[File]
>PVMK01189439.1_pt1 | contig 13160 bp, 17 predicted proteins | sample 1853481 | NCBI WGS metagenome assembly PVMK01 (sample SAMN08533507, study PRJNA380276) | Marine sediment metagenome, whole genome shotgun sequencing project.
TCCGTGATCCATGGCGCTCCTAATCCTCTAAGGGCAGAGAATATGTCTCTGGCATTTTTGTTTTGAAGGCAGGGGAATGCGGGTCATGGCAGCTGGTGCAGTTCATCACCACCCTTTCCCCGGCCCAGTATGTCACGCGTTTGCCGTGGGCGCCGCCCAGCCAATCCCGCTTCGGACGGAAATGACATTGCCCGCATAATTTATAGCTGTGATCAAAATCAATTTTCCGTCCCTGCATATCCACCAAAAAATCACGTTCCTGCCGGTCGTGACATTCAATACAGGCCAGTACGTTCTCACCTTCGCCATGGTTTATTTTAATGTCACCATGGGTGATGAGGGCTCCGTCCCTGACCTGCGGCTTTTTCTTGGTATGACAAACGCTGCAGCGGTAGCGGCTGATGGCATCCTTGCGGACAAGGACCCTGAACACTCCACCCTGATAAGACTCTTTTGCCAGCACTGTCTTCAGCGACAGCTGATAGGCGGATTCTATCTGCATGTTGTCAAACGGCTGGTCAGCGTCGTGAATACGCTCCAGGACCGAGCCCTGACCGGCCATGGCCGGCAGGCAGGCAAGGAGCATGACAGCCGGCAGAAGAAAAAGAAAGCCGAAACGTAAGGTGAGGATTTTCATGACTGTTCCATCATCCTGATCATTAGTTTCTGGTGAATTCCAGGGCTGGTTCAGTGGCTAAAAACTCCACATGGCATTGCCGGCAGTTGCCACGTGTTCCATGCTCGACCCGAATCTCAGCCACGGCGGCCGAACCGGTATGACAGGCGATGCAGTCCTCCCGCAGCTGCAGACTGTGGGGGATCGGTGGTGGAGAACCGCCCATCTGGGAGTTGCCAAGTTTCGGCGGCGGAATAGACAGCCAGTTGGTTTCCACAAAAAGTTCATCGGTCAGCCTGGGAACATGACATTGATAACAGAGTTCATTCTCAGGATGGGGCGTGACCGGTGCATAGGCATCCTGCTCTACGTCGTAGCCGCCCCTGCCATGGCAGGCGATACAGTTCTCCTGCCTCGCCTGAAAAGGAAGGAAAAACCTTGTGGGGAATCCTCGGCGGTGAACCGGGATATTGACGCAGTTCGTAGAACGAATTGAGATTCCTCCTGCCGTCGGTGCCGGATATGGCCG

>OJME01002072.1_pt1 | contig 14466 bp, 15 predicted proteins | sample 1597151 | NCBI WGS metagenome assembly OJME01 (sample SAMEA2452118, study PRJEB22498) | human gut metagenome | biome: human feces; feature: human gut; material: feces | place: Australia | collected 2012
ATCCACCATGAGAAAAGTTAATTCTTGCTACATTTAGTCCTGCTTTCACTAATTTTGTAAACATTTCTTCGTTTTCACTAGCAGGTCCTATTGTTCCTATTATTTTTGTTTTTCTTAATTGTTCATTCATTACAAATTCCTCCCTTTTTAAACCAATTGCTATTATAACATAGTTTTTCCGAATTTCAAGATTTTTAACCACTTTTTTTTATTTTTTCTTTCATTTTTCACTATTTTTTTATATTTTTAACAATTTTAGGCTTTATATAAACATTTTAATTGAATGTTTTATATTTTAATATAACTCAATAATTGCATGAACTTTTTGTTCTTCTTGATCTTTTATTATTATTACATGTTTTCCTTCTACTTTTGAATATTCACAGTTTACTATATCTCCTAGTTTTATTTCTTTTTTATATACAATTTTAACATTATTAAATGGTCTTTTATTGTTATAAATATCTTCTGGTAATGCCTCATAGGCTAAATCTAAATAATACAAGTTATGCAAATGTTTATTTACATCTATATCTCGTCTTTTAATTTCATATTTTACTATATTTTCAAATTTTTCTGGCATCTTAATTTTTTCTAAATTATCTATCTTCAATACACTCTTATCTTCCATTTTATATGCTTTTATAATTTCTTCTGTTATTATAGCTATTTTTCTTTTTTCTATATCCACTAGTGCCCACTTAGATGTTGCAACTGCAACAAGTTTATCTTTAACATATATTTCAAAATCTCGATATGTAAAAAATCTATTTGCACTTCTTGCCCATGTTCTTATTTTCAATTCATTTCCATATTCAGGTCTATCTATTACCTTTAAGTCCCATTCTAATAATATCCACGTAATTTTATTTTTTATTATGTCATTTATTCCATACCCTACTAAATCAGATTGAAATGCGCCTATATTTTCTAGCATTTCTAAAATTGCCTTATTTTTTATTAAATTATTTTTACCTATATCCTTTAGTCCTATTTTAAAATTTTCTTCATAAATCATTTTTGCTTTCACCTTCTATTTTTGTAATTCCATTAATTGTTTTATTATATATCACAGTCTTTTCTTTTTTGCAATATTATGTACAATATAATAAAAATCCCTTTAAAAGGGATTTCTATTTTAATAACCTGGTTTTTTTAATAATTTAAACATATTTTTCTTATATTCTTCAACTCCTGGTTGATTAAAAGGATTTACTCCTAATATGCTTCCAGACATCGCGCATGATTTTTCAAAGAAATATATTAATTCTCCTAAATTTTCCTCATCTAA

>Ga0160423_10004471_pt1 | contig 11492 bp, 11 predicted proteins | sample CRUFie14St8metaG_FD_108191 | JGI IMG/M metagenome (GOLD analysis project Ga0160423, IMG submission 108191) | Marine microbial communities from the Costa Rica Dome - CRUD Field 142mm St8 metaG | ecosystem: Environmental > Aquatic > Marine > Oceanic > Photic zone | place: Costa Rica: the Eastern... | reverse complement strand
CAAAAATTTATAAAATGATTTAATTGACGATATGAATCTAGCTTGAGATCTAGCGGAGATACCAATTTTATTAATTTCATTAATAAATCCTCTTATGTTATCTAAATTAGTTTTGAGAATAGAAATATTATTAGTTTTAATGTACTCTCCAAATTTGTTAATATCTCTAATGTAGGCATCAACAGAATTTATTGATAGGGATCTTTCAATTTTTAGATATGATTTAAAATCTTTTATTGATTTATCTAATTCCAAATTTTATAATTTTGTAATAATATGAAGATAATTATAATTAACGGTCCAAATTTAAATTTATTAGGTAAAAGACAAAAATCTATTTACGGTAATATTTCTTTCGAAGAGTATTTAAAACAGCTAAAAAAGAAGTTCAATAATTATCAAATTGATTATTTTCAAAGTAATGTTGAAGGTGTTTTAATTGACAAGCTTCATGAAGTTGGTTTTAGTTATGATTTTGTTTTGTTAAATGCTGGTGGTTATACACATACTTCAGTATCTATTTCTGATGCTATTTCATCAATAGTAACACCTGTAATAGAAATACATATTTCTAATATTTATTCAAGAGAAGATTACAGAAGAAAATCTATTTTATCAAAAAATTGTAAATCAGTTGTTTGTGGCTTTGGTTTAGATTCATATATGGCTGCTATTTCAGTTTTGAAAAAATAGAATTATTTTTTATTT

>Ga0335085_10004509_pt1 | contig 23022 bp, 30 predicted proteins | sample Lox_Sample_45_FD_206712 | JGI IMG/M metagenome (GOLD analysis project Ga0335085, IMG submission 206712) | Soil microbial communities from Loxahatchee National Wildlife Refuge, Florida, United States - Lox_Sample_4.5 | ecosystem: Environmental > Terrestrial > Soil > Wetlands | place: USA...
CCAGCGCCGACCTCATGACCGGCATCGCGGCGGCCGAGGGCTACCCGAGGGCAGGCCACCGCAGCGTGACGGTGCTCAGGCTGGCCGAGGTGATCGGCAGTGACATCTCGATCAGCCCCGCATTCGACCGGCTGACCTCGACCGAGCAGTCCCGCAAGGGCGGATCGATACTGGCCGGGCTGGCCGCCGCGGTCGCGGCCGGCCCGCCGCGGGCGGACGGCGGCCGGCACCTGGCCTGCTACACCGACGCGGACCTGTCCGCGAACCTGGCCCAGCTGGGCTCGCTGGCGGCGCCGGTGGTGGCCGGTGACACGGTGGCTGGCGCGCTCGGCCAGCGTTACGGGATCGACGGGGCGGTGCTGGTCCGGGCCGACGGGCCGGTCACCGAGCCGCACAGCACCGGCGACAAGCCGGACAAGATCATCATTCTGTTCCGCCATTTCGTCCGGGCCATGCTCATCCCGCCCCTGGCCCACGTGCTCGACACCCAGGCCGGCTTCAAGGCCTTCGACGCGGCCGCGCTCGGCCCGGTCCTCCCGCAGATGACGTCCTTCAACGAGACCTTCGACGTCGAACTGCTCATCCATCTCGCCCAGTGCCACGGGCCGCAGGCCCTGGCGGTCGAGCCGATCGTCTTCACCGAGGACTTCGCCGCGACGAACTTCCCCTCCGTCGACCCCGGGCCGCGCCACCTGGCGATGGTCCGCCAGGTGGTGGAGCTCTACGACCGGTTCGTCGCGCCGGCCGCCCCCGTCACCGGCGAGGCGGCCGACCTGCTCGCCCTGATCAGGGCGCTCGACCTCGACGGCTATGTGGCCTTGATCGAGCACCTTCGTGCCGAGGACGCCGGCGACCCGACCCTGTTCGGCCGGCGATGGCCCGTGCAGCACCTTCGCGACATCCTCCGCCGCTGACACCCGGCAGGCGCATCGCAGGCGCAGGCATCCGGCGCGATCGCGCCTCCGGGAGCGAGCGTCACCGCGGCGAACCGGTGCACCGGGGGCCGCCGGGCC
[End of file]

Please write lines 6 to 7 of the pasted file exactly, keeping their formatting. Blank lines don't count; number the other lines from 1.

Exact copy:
CAAAAATTTATAAAATGATTTAATTGACGATATGAATCTAGCTTGAGATCTAGCGGAGATACCAATTTTATTAATTTCATTAATAAATCCTCTTATGTTATCTAAATTAGTTTTGAGAATAGAAATATTATTAGTTTTAATGTACTCTCCAAATTTGTTAATATCTCTAATGTAGGCATCAACAGAATTTATTGATAGGGATCTTTCAATTTTTAGATATGATTTAAAATCTTTTATTGATTTATCTAATTCCAAATTTTATAATTTTGTAATAATATGAAGATAATTATAATTAACGGTCCAAATTTAAATTTATTAGGTAAAAGACAAAAATCTATTTACGGTAATATTTCTTTCGAAGAGTATTTAAAACAGCTAAAAAAGAAGTTCAATAATTATCAAATTGATTATTTTCAAAGTAATGTTGAAGGTGTTTTAATTGACAAGCTTCATGAAGTTGGTTTTAGTTATGATTTTGTTTTGTTAAATGCTGGTGGTTATACACATACTTCAGTATCTATTTCTGATGCTATTTCATCAATAGTAACACCTGTAATAGAAATACATATTTCTAATATTTATTCAAGAGAAGATTACAGAAGAAAATCTATTTTATCAAAAAATTGTAAATCAGTTGTTTGTGGCTTTGGTTTAGATTCATATATGGCTGCTATTTCAGTTTTGAAAAAATAGAATTATTTTTTATTT

>Ga0335085_10004509_pt1 | contig 23022 bp, 30 predicted proteins | sample Lox_Sample_45_FD_206712 | JGI IMG/M metagenome (GOLD analysis project Ga0335085, IMG submission 206712) | Soil microbial communities from Loxahatchee National Wildlife Refuge, Florida, United States - Lox_Sample_4.5 | ecosystem: Environmental > Terrestrial > Soil > Wetlands | place: USA...